Simbios Talk by Sunil Puria, Stanford University, November 29, 2005

Title: Integrating Middle-ear Imaging, Physiology, and Biomechanics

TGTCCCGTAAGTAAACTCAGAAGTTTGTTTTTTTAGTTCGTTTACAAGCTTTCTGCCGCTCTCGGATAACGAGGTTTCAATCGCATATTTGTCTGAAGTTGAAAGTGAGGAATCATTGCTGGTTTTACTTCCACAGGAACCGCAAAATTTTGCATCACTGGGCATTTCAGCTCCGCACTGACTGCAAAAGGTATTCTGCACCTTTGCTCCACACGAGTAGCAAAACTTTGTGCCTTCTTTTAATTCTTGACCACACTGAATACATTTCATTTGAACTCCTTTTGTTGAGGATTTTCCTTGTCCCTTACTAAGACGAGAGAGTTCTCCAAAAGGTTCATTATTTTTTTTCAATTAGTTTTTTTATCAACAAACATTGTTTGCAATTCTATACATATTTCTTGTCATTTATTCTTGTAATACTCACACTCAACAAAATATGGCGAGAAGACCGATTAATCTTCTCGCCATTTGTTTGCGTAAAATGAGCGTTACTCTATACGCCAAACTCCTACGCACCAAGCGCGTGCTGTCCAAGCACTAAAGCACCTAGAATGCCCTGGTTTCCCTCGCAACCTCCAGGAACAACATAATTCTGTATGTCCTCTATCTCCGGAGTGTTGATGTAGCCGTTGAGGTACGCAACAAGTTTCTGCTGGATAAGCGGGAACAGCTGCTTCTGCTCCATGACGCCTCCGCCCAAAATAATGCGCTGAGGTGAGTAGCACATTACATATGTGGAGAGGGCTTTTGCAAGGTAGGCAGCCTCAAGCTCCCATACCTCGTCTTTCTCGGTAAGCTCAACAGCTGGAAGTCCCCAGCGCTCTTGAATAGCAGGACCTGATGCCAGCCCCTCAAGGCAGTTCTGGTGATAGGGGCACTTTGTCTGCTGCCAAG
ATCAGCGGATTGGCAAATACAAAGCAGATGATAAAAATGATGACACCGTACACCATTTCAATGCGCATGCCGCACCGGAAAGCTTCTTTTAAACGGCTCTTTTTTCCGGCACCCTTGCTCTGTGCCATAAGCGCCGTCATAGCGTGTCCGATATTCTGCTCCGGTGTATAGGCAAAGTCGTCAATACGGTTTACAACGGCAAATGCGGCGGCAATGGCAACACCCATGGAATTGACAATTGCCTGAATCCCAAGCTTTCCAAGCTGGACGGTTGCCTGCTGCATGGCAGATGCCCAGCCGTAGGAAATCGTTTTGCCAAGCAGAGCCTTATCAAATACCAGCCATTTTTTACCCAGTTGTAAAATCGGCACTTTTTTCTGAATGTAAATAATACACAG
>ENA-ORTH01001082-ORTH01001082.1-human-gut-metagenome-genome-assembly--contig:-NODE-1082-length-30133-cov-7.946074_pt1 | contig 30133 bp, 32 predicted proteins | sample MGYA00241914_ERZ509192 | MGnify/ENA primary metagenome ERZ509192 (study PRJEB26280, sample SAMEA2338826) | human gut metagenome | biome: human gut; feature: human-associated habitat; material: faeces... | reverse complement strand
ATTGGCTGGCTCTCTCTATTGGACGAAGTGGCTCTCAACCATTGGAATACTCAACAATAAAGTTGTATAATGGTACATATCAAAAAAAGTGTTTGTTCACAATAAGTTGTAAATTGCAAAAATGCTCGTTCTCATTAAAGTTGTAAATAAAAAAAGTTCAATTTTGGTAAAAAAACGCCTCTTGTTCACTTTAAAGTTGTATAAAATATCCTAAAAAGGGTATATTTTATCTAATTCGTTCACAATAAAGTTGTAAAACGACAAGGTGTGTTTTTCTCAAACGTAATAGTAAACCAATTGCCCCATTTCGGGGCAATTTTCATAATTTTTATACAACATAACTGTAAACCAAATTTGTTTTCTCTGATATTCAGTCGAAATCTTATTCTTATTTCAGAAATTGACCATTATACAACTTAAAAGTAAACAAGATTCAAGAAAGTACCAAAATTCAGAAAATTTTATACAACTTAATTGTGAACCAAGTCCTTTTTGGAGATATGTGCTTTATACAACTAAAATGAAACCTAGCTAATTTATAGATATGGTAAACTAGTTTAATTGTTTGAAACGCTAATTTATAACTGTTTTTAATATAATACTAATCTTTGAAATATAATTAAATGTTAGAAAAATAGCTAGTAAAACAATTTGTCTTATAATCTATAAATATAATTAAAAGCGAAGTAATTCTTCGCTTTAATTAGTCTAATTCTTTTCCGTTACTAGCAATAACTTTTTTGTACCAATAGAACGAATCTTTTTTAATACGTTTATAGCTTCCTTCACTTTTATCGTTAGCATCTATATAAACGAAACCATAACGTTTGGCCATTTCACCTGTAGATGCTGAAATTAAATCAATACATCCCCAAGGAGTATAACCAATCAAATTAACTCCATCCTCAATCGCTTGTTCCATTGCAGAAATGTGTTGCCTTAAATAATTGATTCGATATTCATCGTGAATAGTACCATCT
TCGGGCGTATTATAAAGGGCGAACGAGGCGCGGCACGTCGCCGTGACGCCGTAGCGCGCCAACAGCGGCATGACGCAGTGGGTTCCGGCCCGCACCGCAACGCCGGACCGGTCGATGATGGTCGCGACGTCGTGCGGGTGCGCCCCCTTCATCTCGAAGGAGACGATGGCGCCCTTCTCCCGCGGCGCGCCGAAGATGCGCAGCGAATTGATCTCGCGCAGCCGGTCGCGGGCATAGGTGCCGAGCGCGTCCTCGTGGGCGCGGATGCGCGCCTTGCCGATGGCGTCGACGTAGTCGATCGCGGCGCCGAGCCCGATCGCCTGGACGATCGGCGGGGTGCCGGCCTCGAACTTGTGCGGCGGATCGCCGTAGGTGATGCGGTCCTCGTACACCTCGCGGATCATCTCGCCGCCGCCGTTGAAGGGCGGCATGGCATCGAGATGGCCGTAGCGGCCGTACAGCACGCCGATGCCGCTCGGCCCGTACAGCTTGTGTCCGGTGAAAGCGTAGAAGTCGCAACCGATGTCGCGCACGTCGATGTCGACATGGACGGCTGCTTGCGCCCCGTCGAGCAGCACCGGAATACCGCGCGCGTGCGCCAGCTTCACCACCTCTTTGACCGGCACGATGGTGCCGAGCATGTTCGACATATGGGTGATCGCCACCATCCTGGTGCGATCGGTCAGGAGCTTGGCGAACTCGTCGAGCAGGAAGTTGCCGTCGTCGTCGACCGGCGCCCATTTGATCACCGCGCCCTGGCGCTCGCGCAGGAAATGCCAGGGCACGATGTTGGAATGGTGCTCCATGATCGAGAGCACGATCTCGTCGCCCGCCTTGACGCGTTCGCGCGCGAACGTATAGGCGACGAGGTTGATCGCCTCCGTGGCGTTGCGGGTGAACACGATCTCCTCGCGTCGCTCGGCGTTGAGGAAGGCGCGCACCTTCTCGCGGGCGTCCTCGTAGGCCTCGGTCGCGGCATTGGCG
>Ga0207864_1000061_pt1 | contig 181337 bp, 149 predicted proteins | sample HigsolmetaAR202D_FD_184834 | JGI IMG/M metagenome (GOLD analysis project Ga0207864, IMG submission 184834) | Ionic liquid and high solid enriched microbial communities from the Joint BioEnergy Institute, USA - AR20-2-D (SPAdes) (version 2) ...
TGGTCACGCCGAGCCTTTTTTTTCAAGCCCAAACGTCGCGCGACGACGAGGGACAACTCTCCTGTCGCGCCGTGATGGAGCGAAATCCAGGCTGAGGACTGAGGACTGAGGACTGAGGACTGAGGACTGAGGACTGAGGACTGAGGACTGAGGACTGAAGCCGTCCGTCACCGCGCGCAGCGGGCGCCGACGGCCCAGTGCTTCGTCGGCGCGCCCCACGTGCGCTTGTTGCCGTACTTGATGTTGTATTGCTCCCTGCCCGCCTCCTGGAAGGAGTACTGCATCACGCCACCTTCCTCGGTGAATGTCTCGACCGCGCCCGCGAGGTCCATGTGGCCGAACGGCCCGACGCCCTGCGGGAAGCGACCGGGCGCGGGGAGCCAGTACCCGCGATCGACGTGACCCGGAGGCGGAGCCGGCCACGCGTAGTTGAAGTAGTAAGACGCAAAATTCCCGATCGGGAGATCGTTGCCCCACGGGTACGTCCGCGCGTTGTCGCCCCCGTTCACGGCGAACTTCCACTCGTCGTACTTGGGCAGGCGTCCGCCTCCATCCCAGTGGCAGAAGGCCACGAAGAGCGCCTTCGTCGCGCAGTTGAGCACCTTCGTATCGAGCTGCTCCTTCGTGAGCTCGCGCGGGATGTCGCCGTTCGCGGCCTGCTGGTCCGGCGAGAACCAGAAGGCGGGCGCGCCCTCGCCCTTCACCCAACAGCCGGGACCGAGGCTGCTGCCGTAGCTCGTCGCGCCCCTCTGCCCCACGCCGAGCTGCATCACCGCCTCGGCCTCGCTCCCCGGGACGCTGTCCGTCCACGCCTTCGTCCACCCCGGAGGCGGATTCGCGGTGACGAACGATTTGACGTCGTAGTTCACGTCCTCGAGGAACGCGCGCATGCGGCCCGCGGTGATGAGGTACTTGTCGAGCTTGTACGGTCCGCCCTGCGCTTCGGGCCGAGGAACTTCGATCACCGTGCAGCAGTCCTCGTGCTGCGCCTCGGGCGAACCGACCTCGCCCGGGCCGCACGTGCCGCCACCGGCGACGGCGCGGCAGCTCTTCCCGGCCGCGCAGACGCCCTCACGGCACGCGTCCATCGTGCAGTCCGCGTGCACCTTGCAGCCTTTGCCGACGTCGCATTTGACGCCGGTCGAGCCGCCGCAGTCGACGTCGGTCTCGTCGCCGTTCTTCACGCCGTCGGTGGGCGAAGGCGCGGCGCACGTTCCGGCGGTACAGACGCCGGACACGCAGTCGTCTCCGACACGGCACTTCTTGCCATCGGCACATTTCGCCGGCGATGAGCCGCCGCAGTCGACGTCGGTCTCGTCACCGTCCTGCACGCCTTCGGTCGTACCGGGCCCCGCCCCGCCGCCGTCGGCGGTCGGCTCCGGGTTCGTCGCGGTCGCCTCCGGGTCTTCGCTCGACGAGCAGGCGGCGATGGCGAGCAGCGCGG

Our overall goal is to understand the relationship between human middle ear morphometry, tailored to individual ears, and the biomechanical processes that lead to physiological responses for normal and pathological conditions. The rational behind this effort is that a lack of knowledge about the relationship between middle ear structures and sound transmission has resulted in unsatisfactory and variable success of middle ear repairs. Our approach is to deconstruct the middle ear into three sub systems that are each characterized through a combination of morphological and physiological measurements as well as three-dimensional mathematical analyses. The sub systems are mathematically reconstructed for comprehensive analyses representing the intact middle ear. The sub systems are: (1) the tympanic membrane coupled to the ear canal, (2) the isolated malleus-incus complex, and (3) the isolated stapes footplate. For each sub system and for the intact middle ear, high resolution microCT images are used to image individual temporal bone ears. The microCT images are segmented and combined to obtain three-dimensional volume reconstructions of the ear canal, eardrum, ossicles, ligaments and tendons, which are further analyzed to obtain the desired morphometry. Biomechanical parameters of the sub models are determined from dynamical measurements. To characterize the tympanic membrane, a computational model was developed incorporating anatomical features of the eardrum, including its angular placement in the ear canal, conical shape and its highly organized circumferential and radial collagen fiber layers. To characterize the malleus-incus complex, isolated by dissecting the eardrum and the stapes from the temporal bone, three-dimensional velocity at several points are measured and an elastic model developed. Measurements of forward and reverse acoustic measurements, before the de-construction, used to test the validity of the analyses developed will be described. The studies provide a foundation for the structural basis for middle ear sound transmission and will have applications in many areas of hearing health care including surgical reconstruction as well as evaluation and development of new passive and active prostheses.